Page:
When will Noah Syndergaard make his big-league debut? Probably no sooner than mid-June.PORT ST. LUCIE, Fla. -- At the beginning of camp, ESPNNewYork.com listed nine questions the Mets would answer during camp. Let’s check back now and see how they have been resolved -- or, in some cases, have not been resolved.
Are the Mets better?
Sandy Alderson and Terry Collins keep mentioning a 90-win goal, but that seems like fantasy talk. Odd-makers put the Mets at about 74 wins. The rotation is the strength, but the starting staff may be at best a push from a 74-win season in 2013, with Bartolo Colon subbing for Matt Harvey and Jonathon Niese already opening the season on the disabled list. The outfield should be stronger. After all, it’s being compared to the outfield Alderson labeled “What outfield?” a year earlier. But the bullpen and bench are suspect.
Are Ike and Tejada really starting?
Officially, Collins has not named a starting first baseman. But the presumption is Ike Davis will platoon with Josh Satin early on, and either Davis sinks or swims. Barring an end-of-spring-training trade that sends out one, which the Mets said was not foreseeable, Lucas Duda is on the team, too. The Mets need the DH from April 11-13 in Anaheim. So that will give Collins the chance to get an extra bat in the lineup -- potentially Davis and Duda together, provided the Mets are not facing a southpaw. As for Ruben Tejada, barring an external addition, he is the shortstop, with a Wilmer Flores experiment at the position continuing in Las Vegas.
What to expect from d’Arnaud?
Travis d’Arnaud, who hit .202 in 99 big-league at-bats last season, has not had the type of Grapefruit League performance at the plate that would allay concerns. Bottom line: the R.A. Dickey trade ultimately may be called the Noah Syndergaard trade, not the d’Arnaud trade, years from now. Still, d’Arnaud is 25 and should be in the big leagues for a long time.
Who leads off?
Collins has not answered that yet, but he has whittled the choices to two: Chris Young or Eric Young Jr. The determination will be made based on whether EY Jr. or Juan Lagares is starting in the outfield. In reality, figure you see both lineup configurations.
Is the rotation still formidable without Harvey?
It’s the best thing the Mets have going for them. Colon subs for Harvey and the Mets get a full year of Zack Wheeler, with Syndergaard waiting in the wings for a summer promotion. Dillon Gee is the Opening Day starter after posting a 1.08 Grapefruit League ERA. One scary proposition: Niese had an injury-plagued spring, requiring separate MRIs of his shoulder and elbow. He will open the season on the DL with an eye toward being activated for an April 6 start.David Goldman/Associated Press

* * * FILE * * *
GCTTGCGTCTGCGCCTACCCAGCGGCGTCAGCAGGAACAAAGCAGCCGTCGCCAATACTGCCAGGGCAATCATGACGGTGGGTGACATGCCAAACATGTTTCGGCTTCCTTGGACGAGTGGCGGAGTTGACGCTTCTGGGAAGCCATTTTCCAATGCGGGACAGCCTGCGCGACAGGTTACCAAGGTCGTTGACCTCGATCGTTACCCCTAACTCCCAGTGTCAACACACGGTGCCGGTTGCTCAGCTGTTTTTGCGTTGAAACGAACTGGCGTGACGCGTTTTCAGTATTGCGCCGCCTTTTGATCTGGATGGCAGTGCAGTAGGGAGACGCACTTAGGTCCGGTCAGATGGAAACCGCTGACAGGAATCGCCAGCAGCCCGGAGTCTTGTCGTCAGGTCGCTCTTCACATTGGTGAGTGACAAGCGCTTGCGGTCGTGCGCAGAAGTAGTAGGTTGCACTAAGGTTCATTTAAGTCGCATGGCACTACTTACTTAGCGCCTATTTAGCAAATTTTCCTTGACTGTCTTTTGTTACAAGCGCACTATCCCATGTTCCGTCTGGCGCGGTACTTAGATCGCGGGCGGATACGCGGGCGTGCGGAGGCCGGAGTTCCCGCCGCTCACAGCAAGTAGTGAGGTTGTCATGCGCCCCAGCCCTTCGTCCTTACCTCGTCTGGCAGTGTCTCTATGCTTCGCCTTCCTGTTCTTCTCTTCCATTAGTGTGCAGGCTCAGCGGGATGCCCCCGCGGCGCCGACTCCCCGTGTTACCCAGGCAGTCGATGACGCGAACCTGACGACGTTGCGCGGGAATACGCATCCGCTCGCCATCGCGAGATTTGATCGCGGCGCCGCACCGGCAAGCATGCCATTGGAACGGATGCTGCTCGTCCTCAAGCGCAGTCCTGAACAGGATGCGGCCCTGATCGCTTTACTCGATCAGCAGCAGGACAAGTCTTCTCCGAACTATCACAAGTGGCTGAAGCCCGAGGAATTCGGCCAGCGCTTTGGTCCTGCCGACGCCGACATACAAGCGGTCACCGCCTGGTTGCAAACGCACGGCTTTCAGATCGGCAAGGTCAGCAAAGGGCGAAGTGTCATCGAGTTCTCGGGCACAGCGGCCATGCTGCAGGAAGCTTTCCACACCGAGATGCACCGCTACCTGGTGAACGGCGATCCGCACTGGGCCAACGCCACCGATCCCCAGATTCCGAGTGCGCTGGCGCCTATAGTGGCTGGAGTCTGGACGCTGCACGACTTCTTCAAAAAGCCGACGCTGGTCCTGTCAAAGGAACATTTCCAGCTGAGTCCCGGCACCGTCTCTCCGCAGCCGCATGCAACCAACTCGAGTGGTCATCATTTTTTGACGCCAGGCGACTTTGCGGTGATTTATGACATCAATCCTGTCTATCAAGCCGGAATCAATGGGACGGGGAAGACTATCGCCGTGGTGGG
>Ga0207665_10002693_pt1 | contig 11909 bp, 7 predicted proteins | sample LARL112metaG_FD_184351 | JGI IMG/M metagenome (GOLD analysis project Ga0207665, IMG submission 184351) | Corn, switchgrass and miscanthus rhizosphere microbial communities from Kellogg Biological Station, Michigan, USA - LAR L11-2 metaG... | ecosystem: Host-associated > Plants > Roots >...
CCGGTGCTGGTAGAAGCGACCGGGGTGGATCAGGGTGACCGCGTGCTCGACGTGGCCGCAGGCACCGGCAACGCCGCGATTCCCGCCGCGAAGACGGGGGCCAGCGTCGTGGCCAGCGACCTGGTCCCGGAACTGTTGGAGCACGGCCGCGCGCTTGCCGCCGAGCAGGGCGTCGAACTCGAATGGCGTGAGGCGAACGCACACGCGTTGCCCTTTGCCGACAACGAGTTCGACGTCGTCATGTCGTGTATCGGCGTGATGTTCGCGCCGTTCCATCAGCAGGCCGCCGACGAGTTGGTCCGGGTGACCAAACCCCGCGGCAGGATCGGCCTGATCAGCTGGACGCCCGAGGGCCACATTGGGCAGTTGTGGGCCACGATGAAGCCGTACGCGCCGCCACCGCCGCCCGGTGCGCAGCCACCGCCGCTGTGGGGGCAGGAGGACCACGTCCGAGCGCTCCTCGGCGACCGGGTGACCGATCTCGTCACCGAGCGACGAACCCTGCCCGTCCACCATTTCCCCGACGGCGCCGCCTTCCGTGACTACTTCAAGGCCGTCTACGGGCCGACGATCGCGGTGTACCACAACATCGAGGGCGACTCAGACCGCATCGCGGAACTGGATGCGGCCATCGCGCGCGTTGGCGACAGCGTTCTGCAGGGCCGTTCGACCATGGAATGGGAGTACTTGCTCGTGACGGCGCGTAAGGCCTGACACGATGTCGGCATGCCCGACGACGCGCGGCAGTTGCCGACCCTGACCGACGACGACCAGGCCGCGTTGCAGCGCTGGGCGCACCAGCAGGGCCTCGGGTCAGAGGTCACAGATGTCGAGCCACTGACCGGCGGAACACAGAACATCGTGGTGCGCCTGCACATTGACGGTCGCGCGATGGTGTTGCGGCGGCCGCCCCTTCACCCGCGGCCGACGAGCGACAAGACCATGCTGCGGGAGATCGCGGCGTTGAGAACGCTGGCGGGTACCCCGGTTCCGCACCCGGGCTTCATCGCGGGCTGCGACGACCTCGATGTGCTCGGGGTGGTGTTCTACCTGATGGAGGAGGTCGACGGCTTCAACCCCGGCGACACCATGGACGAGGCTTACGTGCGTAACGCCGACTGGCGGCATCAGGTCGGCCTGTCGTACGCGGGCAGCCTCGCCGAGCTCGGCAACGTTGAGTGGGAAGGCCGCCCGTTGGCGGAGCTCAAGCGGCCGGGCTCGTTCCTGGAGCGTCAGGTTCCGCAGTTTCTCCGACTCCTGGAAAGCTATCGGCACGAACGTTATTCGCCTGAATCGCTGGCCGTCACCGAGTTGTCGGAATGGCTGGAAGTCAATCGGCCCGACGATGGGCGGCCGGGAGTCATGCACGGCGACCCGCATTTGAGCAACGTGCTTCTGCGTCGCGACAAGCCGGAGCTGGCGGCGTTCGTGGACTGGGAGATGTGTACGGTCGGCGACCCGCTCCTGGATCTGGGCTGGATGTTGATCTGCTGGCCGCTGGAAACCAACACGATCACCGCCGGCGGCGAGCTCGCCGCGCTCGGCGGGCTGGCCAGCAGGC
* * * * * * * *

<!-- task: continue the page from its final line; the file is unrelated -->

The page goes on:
John Lannan is moving to the bullpen.
Who wins the fifth starter’s spot?
Another unanswered question on the eve of the season is the fifth starter. Basically, it’s Daisuke Matsuzaka and/or Jenrry Mejia, depending on if Niese is able to come off the DL April 6. Do not be surprised if Mejia makes an April 4 start against the Cincinnati Reds, Niese comes off the DL two days later, and then the Mets send down Mejia and add Matsuzaka at that point. It’s one possibility on the Mets’ drawing board. Regardless, Mejia will be a starting pitcher somewhere, with relief off the table. John Lannan, another one-time member of the fifth-starter competition, instead will complement Scott Rice as a second left-hander in the bullpen.
Is Parnell OK?
Bobby Parnell underwent Sept. 10 surgery to repair a herniated disk in his neck. In the sense that he has not missed spring-training time because of that issue, he’s OK. But his velocity is nowhere near the flame-throwing levels of the past. In his Grapefruit League appearance Tuesday against the Washington Nationals, he sat at only 88-92 mph.
How will the bullpen fare?
That’s a potentially scary proposition. The Mets had penciled in Vic Black as a primary set-up man based on his September showing, but he had an abysmal spring training and was demoted. So Jose Valverde will be counted on as Parnell’s setup man. But Valverde was released last summer by the Detroit Tigers from Triple-A. Jeurys Familia has looked sharp, a walk-filled appearance Tuesday aside. One concern: How heavily will Collins lean on the lefty Rice? Rice made 73 appearances last season … and that was only through Sept. 3, when he needed to shut things down for sports hernia surgery. At some point, the heavy workload is bound to catch up with him.
When is Syndergaard getting promoted?
Wheeler made his major-league debut on June 18 last season. The Mets deemed that was comfortably enough after the Super 2 deadline to delay his arbitration eligibility by a year. That would be the earliest timeframe for Syndergaard to debut, but it very well may be later. After all, Syndergaard will make his first career Triple-A start next week. Wheeler already had six Triple-A starts on his résumé the season before he debuted in the majors.
This much is clear: Syndergaard is going to be a star. His fastball comfortably sits at 97 mph. And Collins has labeled his curveball “the hook from hell.”